Archive for the ‘Wedding Traditions’ Category

Ukrainian Wedding Traditions

A Ukrainian wedding ceremony called “vinchannia” is filled with symbolism and tradition.  In the Ukrainian Catholic Church, marriage is a sacrament in which a man and a woman solemnly declare before Christ and in the presence of the priest, family and congregation their love and faithfulness to one another for life.

Parental Blessing, the “Blahoslovenia” or blessing of the bride and groom by the parents is performed before the church ceremony to formally convey their approval and good wishes.  The Parental blessing has biblical roots and recalls the royal priesthood of every baptized person.  Parents bless their adult children to impart wisdom, and to invoke ancestors and saints to be present at this moment to ask for God’s blessings on the about to be married couple.    It may be done separately for the bride at the home of the parents and for the groom at the home of his parents or it may be combined.  The to be married couple ask their parents to bestow a blessing upon them for a long, healthy, happy and prosperous life.  It is at this time that the two families become as one.

Wedding Icon or Icons – Parents bless their children on this important life journey holding an icon or icons.  After the parents’ invocation, the bride and groom cross themselves and kiss the icons.  Then the icons are carried reverently into the church and placed on the tetrapod or held by the “starosty” (wedding elders).  This is the first wedding gift, which afterwards the newlyweds place prominently in the home or an icon corner to serve as spiritual center of the household.

The Betrothal Services is celebrated in the narthex (vestibule), before the doors of the Church.  It consists of a series of short petitions, blessing of the rings and a concluding prayer.  The couple to be crowned in marriage and their attendants assemble in the narthex and the clergy go out to meet them. It is kept separate from the Crowning service.  In the EarlyChurch this was a civil ceremony which was followed with a church service.  Today it is part of the Order of Crowning, a full liturgical service.

The rings – are visible signs of the commitment, faith, and love the couple have for one another.  The essential meaning of the rings is beautifully expressed in the prayers the priest recites with references to rings in the Sacred Scriptures.  The priest makes the sign of the cross with the ring of the bride over the bridegroom and with that of the bridegroom over the bride, as he blesses the rings.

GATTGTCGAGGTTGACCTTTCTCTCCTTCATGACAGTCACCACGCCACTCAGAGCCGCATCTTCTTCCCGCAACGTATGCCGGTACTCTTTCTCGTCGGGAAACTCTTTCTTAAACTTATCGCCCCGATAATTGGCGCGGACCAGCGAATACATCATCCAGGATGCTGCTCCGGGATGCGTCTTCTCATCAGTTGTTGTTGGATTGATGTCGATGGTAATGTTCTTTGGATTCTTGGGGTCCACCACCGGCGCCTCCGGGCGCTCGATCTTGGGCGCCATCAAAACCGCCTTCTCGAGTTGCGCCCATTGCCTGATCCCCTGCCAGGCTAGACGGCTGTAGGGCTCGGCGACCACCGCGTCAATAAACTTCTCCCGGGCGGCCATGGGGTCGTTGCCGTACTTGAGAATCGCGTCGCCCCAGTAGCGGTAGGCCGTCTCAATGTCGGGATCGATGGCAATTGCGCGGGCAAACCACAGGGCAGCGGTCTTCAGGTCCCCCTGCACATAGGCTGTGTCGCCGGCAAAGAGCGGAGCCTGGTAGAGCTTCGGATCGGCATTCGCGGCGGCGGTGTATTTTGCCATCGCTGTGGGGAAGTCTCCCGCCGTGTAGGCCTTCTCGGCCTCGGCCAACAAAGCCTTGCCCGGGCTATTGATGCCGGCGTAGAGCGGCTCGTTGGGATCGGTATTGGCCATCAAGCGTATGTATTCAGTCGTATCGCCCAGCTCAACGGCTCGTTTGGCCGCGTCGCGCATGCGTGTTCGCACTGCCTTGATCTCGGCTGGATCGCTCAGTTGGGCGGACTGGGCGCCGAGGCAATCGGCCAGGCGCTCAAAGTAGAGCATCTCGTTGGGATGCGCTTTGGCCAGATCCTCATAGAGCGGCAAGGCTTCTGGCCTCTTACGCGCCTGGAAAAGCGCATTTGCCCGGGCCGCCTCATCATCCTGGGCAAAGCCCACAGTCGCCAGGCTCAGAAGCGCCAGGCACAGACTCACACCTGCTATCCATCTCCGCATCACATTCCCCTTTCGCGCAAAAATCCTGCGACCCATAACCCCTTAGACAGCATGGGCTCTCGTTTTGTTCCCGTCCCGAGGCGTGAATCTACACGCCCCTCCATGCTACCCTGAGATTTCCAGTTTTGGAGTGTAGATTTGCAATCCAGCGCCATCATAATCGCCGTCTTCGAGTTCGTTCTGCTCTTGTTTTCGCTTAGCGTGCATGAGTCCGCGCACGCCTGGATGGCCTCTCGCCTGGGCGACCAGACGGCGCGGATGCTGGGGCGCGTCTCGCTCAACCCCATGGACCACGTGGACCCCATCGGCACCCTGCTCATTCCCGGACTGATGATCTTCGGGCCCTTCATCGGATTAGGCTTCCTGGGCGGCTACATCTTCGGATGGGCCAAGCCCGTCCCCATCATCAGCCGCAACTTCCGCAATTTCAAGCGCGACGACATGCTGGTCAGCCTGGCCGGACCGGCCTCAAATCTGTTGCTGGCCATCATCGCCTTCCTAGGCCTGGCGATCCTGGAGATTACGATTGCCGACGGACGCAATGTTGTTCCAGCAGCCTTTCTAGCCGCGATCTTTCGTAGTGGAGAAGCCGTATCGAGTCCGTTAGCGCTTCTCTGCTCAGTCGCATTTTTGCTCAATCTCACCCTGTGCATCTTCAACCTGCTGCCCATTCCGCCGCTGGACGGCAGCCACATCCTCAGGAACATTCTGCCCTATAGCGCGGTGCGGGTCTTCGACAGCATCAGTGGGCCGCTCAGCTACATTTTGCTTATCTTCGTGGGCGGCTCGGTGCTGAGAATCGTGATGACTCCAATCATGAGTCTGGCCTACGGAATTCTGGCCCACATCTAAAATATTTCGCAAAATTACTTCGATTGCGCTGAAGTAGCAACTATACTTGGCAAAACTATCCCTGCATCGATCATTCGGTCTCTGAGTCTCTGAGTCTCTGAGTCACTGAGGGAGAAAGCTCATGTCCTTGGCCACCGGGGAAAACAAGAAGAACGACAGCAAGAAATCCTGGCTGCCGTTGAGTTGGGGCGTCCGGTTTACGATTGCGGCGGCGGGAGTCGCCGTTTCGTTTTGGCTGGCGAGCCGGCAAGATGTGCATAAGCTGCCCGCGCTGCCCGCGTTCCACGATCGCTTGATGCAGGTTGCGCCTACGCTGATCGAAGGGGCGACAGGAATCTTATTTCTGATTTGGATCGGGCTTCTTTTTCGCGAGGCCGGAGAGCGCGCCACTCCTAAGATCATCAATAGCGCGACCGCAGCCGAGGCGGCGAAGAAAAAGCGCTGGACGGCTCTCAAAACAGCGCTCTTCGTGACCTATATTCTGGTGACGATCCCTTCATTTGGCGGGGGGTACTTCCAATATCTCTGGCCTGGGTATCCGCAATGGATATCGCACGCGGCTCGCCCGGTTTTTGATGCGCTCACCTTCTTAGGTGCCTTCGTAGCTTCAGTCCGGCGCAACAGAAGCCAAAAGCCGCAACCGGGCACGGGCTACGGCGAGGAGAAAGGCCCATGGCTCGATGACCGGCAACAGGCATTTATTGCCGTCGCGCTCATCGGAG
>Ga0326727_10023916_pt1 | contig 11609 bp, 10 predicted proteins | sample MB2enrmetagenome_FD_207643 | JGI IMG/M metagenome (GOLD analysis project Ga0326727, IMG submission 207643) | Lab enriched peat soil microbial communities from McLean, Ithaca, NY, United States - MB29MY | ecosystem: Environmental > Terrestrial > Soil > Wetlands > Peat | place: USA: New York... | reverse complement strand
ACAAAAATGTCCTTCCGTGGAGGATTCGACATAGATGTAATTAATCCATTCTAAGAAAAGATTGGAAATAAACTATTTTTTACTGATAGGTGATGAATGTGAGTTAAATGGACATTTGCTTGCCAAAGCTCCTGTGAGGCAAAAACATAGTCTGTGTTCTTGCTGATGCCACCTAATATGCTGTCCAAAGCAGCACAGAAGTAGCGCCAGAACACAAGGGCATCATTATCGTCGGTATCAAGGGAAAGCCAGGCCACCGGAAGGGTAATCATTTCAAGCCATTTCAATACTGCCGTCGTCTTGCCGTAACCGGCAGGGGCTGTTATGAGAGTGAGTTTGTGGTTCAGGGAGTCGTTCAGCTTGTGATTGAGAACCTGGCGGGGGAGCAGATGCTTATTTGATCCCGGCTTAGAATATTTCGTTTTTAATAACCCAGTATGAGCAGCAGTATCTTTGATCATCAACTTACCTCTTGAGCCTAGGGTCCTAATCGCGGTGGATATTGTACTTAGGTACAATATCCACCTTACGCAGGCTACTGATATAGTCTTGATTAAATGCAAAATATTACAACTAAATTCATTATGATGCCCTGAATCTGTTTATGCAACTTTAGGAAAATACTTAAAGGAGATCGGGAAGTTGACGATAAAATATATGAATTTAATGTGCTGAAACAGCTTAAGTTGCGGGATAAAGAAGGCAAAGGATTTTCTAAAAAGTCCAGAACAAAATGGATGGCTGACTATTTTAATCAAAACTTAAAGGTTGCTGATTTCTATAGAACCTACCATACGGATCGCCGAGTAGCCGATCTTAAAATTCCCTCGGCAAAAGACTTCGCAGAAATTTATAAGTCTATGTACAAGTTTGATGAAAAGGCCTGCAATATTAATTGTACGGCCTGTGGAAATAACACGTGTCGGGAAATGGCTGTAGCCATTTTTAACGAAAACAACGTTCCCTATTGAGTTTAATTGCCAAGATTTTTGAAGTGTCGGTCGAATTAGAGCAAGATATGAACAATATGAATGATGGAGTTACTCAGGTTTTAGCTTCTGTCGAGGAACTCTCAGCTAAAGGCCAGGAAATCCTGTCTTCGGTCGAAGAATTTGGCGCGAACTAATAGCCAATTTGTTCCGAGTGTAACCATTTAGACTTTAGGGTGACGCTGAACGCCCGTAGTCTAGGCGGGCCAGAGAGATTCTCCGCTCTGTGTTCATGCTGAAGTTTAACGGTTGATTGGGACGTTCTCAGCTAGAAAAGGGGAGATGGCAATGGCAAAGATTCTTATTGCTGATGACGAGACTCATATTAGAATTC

The Entrance into the church – The priest takes the censer and leads the couple before the tetrapod.  The Entrance itself may symbolize the entrance of marriage from the world into the church: into the world to come.

Candles – are held by the couple throughout the service.  Candles symbolize the lamps of the five wise virgins who, because of their foresight, were able to go out and greet the Bridegroom & Christ with light.  We too, are called upon to do the same.

Ritual Cloth (Rushnyk) – is an oblong white cloth decorated with Ukrainian embroidery.  Rushnyky – in plural is a ceremonial towel.  It’s usage attributes special respect.  When draped over an icon, it shows reverence to holy things.  Two rushnyky are needed for the marriage ceremony.    The first, on which the couple stands, symbolizes the newness of their married life, and the sacredness of time and place where they now stand.  The second rushnyk is used to join their hands,  to symbolize their oneness in marriage. After the ceremony, the rushnyky are given to the Bride and Bridegroom for their new home.

The Holy Icons – The Ukrainian tradition calls for the blessing of the married couple with the Icons of Jesus Christ and the Holy Virgin Mary.  They are adorned with embroidereed cloths or “rushnyky” and are carried into the church by the godparents and placed on the tetrapod for the priest to bless during the ceremony.  They are given to the bride and bridegroom to symbolize the approval of the union and the desire for them to lead a rich and full Christian life.  The Icons also serve as a reminder that in prayer the betrothed received their blessing and as a married couple, they must remain in prayer throughout their lives.  Afterwards, the Icons are placed in their home and serve as a spiritual center of the household.

The Crowning – is the most solemn moment of the marriage service.  The wreaths, or crowns are placed on the heads of the couple.   The priest proclaims: “Lord our God, crown them with glory and honor!” (Psalm 8:5) The entire psalm is a hymn to dignity of man who was created by God to be master of creation, king and queen of the kingdom of heaven on earth.  In the Early Church these crowns were worn for eight days.  Now they are removed at the end of the service.  The symbolism of wreaths and crowns are similar.   Wreaths remind the rewards of winning a mighty challenge.  The crowns have dual symbolism – the young couple are crowned as rulers of the most basic cell of society, the family.  They are also crowned as martyrs (Greek for witness), for as the martyrs of the Church, they are witnesses to the truth of Christ even to the point of death, and like the martyrs, the young couple will also bear witness to their love for each other no matter the cost.

Ceremonial Walk– The wedded couple are led around the tetrapod (a small table in front of the Royal Door of the icon screen) by the priest to remind us that we should center our lives upon Christ who is present and speaks to us in the Holy Gospel.  The priest represents the Church as he leads the couple around the Holy Things. This brief walk comprises their first steps as husband and wife.  It is fitting that their life revolves around Christ.  A hymn to the Mother of God is sung as well as troparia to the Holy Martyrs who have received their wreaths of glory, that they may intercede for the couple before the Lord.